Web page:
Now that Spring is approaching, it’s a great relief that the mornings and evenings are starting to lighten up. One of the unfortunate consequences of being without a dog over the winter has been the need to travel by taxi far more than I would like, as even very familiar routes become too difficult without some natural light. It’s not that I have anything against taxis, but I was always told not to get into cars with strangers and I think this advice is still basically sound. I find most taxi drivers likeable, hard-working and generally very helpful, but there is something just too intimate about sharing my journeys to and from work with them.
I much prefer the anonymity afforded by the local buses, although this form of transport presents its own, sometimes formidable, set of problems for the VIP. The first task is to stop a bus and, assuming you’ve managed to stand at the correct bus stop, you might think this should not be too difficult. However, I have found that the sight of a guide-dog and his owner waiting anxiously at the roadside has little effect in stopping most buses as they charge towards their destination. I have considered holding a sign displaying the number of the bus I need but I suspect that even this would not be enough, and that a banner reading “Yes, I know it’s inconvenient and it might make you even later than you already are but I am not doing a charity collection here and would like to get to work before I and my dog die of boredom so please stop counting your change and let me on you ignorant git” might be required. But then again, it’s easier to ask a fellow traveller to assist in stopping one for you.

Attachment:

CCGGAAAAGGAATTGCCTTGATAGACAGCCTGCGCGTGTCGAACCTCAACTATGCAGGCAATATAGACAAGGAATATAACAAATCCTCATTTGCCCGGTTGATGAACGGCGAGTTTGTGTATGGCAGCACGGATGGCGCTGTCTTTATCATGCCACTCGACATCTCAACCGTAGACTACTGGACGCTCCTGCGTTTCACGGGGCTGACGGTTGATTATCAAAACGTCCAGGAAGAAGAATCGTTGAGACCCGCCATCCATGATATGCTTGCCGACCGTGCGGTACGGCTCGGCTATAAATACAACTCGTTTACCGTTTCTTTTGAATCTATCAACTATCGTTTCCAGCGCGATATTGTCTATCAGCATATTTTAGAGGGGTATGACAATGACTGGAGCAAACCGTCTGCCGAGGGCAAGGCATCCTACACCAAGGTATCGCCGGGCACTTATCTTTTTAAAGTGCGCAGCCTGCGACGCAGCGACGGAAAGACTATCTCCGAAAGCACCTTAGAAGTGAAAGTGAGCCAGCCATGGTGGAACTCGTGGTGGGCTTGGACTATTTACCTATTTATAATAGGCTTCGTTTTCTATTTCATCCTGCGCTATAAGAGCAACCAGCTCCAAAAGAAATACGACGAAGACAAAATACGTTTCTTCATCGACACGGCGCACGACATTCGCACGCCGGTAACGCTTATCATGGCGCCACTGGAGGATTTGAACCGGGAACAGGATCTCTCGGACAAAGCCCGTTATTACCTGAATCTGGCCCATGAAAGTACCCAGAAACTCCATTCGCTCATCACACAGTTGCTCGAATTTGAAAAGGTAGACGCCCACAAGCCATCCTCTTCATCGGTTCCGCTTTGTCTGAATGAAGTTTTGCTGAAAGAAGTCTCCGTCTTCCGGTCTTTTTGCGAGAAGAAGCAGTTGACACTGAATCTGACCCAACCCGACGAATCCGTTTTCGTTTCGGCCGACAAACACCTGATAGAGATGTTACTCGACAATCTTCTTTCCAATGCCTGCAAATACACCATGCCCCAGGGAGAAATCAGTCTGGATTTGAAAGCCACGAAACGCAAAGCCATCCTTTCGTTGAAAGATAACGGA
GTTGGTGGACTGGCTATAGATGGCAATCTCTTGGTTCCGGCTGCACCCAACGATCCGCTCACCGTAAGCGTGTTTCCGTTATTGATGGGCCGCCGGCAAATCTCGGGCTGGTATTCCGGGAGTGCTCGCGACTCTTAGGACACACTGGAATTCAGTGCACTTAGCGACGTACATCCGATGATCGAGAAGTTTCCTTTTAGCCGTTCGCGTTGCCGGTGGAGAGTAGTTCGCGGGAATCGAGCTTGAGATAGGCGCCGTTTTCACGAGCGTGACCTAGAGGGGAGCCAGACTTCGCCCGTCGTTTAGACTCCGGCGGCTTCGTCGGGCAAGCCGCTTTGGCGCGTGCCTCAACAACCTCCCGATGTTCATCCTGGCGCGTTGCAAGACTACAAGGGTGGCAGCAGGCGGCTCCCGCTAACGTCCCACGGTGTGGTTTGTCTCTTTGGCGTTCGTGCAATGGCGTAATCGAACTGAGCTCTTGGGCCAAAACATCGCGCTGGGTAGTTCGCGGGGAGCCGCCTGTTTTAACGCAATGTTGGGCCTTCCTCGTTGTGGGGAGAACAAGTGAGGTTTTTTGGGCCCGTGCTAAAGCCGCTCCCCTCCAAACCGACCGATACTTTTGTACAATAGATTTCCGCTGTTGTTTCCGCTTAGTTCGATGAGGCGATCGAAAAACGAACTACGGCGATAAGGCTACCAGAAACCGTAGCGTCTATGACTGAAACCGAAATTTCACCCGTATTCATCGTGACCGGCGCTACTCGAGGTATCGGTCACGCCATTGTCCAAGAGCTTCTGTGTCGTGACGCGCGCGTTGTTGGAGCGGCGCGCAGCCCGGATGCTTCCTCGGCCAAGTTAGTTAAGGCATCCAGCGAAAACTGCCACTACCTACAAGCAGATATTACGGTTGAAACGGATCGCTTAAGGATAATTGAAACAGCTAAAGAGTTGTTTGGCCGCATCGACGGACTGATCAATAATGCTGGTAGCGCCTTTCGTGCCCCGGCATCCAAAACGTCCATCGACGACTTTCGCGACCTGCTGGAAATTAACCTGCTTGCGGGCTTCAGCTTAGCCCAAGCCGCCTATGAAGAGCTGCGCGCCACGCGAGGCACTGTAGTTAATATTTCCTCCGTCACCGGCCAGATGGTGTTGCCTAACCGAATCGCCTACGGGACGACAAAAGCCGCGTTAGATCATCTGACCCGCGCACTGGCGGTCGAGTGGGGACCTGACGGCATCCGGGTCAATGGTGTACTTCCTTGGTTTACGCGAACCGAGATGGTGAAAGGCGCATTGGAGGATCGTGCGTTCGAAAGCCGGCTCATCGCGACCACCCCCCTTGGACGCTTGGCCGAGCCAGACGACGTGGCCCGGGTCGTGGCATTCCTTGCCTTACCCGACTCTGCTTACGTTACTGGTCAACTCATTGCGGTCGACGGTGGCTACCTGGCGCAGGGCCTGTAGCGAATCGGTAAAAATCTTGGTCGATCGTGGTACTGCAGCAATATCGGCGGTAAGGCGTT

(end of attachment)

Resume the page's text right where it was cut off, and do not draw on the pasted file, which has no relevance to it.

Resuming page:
Once successfully onto the bus, the next hurdle to negotiate is paying for the ticket. Helpfully, drivers are now largely encased within a protective plastic shield. Before the days of concessionary passes, handing over the dosh involved a quick Marcel Marceau impression as I struggled to locate the breach in the driver’s armoury. Thankfully, most drivers spare me an encore performance and kindly retrieve my ticket from the machine for me.
And then the real fun starts. A VIP’s arse isn’t easily parked onto a spare seat and represents a real danger to fellow travellers. In self defence, the more astute (in reality, this is often the older traveller) will offer directions to try to guide the VIP, but in most cases are incapable of translating left and right to someone coming towards them. Mindful of the potential consequences of blindly following such guidance, I resort to groping around to establish whether there is indeed a spare seat, and in which direction it’s facing. It’s amazing how quickly an otherwise silent passenger will offer you more accurate instructions when you start groping around their lap.
The worst over, I now have the simple task of trying not to block the aisle with my guide-dog, or fold up my long cane without putting someone’s eye out, although there would be a nice irony in the latter. Finally, all I need to do is negotiate a successful exit at the correct stop. Not the most relaxing way to start the day, but I find it a lot less stressful than driving.